If one of my modern-day characters, a nuclear power-plant worker decides to take a swim in one of these pools, what will happen?

Would he die, get sick, or not much?

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    $\begingroup$ Solved by XKCD what-if.xkcd.com/29 It's the first result on google when searching your question title. $\endgroup$
    – Trevor
    Jan 31, 2019 at 17:11
  • $\begingroup$ I personally feel that even though xkcd has addressed this, it's still worth answering this question. The answer given there, while awesome, is largely of non-quantitative and only talks about one specific incident. There's more data out there to use. (For what it's worth, I've tried to do this in my answer, but I'm still sure there's even more information out there that could be useful.) $\endgroup$
    – HDE 226868
    Jan 31, 2019 at 17:47
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    $\begingroup$ @HDE226868 Seems pretty broad to me. What will happen? Anything could happen. And question shows no research effort prior to asking $\endgroup$
    – Trevor
    Jan 31, 2019 at 17:51
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    $\begingroup$ Don't forget XKCD's ultimate answer to the question: "The security guards will shoot you as you try to get into the pool....." $\endgroup$
    – Thucydides
    Jan 31, 2019 at 23:15
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    $\begingroup$ @TrevorD I could agree with you about not enough research effort, but not sure I see the too broad aspect. Either the diver will get sick (and maybe die), or not, and using a typical pool, we can figure that out for most reasonable scenarios. $\endgroup$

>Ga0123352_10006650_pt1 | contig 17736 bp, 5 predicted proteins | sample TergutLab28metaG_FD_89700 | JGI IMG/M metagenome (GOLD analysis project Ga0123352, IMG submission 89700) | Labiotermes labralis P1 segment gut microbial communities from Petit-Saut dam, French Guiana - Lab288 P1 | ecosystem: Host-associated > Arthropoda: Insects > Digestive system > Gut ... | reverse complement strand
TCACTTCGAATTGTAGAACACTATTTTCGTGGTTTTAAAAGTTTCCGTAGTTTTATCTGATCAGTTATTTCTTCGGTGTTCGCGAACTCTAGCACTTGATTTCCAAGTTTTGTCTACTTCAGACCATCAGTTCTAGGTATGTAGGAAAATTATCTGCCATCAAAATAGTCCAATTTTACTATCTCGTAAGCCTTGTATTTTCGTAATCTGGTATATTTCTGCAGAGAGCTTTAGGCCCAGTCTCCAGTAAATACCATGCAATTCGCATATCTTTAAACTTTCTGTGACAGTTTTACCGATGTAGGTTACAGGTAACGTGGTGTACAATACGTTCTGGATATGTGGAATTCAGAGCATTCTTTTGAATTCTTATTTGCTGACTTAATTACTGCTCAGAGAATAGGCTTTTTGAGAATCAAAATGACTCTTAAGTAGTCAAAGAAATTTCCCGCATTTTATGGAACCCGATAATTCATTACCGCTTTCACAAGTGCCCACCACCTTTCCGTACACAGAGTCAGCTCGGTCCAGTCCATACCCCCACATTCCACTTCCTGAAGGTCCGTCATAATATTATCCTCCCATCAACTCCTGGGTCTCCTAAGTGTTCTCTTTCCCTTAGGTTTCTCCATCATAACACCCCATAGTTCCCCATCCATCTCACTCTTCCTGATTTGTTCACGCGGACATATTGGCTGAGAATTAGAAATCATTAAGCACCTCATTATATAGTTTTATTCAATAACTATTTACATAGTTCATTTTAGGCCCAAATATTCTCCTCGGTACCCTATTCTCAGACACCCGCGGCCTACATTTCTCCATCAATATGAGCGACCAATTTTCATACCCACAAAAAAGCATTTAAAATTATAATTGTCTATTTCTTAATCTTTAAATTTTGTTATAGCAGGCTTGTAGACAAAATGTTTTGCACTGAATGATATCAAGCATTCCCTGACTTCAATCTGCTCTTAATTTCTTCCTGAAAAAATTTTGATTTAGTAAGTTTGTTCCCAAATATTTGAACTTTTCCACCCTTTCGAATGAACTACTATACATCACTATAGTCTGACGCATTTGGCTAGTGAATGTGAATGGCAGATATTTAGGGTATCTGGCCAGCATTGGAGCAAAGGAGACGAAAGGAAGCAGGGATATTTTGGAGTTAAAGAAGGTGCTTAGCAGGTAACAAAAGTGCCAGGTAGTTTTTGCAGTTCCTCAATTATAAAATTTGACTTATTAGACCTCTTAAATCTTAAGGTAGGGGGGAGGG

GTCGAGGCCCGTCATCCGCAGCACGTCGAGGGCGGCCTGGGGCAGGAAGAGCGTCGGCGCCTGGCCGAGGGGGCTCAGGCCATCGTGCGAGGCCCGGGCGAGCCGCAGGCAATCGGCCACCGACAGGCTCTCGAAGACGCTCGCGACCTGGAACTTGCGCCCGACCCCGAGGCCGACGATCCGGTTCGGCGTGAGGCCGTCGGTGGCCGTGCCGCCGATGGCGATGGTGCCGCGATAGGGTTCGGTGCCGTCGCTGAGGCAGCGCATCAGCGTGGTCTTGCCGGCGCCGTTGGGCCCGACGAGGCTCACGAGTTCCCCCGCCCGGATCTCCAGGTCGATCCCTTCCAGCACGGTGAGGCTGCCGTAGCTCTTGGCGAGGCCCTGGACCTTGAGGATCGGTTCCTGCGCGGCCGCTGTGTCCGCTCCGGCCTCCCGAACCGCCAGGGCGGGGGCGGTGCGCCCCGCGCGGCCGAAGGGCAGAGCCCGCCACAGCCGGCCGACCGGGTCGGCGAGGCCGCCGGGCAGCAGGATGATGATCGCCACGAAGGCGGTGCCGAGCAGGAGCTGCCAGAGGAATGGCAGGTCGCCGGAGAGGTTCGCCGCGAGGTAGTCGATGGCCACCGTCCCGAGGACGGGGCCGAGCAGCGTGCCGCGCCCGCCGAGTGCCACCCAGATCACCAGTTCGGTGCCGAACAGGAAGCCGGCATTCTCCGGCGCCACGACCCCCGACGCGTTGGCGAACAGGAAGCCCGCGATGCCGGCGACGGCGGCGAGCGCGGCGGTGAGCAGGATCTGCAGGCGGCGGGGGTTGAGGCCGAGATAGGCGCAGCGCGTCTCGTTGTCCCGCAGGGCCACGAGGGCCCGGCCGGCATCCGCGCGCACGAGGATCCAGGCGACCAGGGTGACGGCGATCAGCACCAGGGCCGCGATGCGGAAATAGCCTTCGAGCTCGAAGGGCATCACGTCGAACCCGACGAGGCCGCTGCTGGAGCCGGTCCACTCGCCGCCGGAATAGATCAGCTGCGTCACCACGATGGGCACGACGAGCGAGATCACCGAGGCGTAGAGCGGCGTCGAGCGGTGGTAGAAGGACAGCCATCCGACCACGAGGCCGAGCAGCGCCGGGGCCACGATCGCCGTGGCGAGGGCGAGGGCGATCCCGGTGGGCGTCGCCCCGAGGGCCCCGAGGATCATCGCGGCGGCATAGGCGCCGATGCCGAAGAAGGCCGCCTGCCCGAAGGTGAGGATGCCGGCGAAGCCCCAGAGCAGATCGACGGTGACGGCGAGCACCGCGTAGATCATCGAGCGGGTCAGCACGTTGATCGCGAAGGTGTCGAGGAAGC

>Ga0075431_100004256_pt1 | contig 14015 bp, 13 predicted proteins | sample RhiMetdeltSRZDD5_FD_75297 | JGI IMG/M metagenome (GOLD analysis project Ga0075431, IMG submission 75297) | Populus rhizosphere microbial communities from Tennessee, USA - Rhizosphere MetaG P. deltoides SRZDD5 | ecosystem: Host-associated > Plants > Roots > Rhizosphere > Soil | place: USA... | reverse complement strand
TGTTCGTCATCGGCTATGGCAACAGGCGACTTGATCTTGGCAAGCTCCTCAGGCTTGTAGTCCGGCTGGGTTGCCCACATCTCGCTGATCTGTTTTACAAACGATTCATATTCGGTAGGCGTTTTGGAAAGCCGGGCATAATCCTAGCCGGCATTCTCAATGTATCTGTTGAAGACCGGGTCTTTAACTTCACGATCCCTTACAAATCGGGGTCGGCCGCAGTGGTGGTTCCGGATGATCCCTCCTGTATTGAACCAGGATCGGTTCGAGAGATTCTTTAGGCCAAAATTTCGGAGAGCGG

– HDE 226868
    Feb 1, 2019 at 17:52

1 Answer 1


xkcd covered this a while back, actually. It turns out that water is an excellent radiation shield (which is one reason the spent fuel is put in them in the first place). This means that if you swim near the top of a pool, you're going to be just fine (and might, in fact, receive an even lower dose of radiation than if you stood around outside the pool).

The amount of shielding from, say, gamma rays depends on something called the half-value layer. A slab of material of this thickness will reduce the amount of radiation traveling through it by half. For water, the half-value layer depends on the energy of the radiation. Say a pool is 12 meters deep. For, say, gamma rays, we have

$$\begin{array}{|c|c|c|c|}\hline \text{Energy (keV)} & \text{Half-value layer (cm)}\\\hline 100 & 4.15\\\hline 200 & 5.1\\\hline 500 & 7.15\\\hline \end{array}$$ At the surface, the fractional intensity is tiny.

That said, if you go close to the fuel, yes, you can and will get sick and perhaps die. Water doesn't stop radiation from reaching you; it just decreases the dosage with increasing depth. If you swim a few feet away from the rods, you'll indeed get a high dosage, which could kill you. This has happened on multiple occasions, although it appears that the affected divers survived because emergency measures were immediately taken.

The risk increases with repeated dives, and so divers who work at these sites have their radiation levels monitored. Their exposure in each dive may be small (on the order of a few millirem), but over the years, that can cause problems. For this reason, they're limited to 2000 millirems per year.


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